Cattle and sheep really don’t think very much when they’re running — I tell my stockdog students that the minute the sheep or cattle have broken into a rum they are not thinking and really can’t be reasoned with.

Once the dog has more experience I will go back and teach him that “Get back” means to turn and go way back, no matter what the sheep are doing. I will take him back to the tame sheep for a few sessions and bring everything to a halt. Then I will walk toward him and tell him to “back”, praising him for turning his head for just a second and cutting back out to the side very wide. Remember to praise AS THE DOG IS
GOING BACK, not after he’s done something else. Then I’ll have him lie down. Again I’ll walk toward him, asking him to get back and praising when he does.

Some dogs will give you an exasperated look, as if to tell you that you’re working against their natural balance. Again, he must learn to obey the command, regardless of what the sheep are doing, because you’ve asked him. This is invaluable for having the dog gather sheep that are hidden on the range, or at a free-standing pen or gate on the range or in a trial where the dog needs to work wide and sometimes off balance. In Border Collies this is referred to as “squaring the flanking commands”. Dogs that are trained to do this can be readjusted on their outruns to gather in a field, or to take pressure off at a pen or gate anywhere where being too close might spook the sheep or cattle.

Many Border Collie trainers will tell you that Aussies just don’t ran wide enough. My counter to this is that if you took a good Border Collie pup and started letting it chase stock with its little baby legs the way many Aussie trainers do, you end up with a very close-running Border Collie — I’ve seen this happen! In other words, its not the breed, it’s the training methods that determine whether a dog runs close or wide. Some lines of Aussies run closer or wider, too, and you need to ask about this before purchasing a pup.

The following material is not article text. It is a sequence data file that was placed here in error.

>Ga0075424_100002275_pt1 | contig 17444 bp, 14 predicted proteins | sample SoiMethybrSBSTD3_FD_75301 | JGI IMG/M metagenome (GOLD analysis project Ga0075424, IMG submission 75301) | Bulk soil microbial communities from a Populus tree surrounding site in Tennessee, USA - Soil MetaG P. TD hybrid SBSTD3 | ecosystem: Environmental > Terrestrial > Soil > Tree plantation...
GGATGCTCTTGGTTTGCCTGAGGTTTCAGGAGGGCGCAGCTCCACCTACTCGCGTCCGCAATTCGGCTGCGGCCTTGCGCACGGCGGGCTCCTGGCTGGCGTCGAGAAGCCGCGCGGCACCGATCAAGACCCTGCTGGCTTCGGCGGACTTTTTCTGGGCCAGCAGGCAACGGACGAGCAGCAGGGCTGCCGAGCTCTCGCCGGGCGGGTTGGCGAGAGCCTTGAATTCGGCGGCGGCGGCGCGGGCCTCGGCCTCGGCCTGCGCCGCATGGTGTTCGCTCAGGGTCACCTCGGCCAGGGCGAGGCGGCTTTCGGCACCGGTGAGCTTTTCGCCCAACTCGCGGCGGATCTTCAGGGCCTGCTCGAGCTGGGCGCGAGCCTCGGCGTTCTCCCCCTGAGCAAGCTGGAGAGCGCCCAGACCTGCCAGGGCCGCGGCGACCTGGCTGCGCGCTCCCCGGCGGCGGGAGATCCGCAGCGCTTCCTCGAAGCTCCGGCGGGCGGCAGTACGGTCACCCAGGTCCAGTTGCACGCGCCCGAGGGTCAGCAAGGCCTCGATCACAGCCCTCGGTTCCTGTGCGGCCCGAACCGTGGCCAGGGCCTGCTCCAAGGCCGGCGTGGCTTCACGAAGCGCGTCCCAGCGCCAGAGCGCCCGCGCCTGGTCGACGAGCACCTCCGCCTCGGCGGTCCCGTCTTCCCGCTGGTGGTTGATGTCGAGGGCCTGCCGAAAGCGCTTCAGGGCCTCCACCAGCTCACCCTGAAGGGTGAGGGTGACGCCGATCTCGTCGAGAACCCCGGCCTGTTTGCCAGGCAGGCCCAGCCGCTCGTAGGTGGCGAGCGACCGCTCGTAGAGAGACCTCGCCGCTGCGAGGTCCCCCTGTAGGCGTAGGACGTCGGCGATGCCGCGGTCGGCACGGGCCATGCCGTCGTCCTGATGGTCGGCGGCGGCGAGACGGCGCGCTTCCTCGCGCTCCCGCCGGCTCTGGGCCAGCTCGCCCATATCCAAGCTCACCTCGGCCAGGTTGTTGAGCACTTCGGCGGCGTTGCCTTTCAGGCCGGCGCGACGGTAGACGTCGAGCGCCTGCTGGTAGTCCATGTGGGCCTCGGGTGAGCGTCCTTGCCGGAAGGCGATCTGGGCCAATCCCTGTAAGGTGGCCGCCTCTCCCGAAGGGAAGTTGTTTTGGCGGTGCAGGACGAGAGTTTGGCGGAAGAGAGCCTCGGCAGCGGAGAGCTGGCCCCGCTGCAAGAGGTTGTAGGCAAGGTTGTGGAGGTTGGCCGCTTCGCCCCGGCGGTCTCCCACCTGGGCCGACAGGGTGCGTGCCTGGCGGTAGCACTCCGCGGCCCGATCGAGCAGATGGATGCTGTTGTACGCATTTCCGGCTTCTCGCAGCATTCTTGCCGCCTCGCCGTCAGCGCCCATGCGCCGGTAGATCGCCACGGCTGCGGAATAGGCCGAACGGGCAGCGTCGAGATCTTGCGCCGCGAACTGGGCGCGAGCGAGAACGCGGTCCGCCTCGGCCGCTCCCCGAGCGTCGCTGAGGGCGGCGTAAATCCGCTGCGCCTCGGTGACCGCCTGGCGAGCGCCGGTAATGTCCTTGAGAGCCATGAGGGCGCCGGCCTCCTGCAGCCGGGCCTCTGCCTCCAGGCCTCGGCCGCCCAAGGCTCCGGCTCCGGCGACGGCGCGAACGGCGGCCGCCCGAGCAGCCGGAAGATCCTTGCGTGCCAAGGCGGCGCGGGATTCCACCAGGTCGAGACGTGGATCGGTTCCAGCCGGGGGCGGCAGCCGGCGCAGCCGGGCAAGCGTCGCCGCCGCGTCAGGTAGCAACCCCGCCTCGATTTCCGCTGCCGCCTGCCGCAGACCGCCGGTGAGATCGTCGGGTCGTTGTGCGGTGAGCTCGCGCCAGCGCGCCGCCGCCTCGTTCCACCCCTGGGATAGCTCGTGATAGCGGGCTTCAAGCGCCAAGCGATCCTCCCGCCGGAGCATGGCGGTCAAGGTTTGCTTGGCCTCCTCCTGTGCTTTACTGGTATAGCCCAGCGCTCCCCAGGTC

Ranch Dog Trainer editor note: Mari Taggart Morrison grew up on a working Charolais cattle ranch where cowdogs were used on a daily basis. She is the first trainer to have trained and titled four different breeds to Herding Championships or their equivalents. Mari’s first stockdog training book; HEELER POWER, remains the definitive work on training heeling cowdogs, and has been translated into ten languages worldwide. Mary’s second stockdog training book, AN ALL-BREED APPROACH TO SHEEPDOG TRAINING, is currently in its third printing and a new revision will be out in the Spring of 1998.

Mari’s early mentors were the late, legendary trainers Arthur Allen, Reg Griffon and Les Bruhn, and the great Australian trainer, C. W. Hartley. She trains cowdogs by well proven Australian and British methods and teaches practical working skills in her courses, including chute work, gathering, negotiating gates and driving in aisle ways. Attention is given to teaching dogs to head or heel appropriately as well as directional commands. Mari emphasizes humane work of cattle and she believes that dogs should at all times be a help, not a hindrance. Her classes utilize videos as a learning aid and books are provided for students along with `hands on” instruction on cattle.
this article was first published in The Ranch Dog Trainer Magazine December ’97/January ’98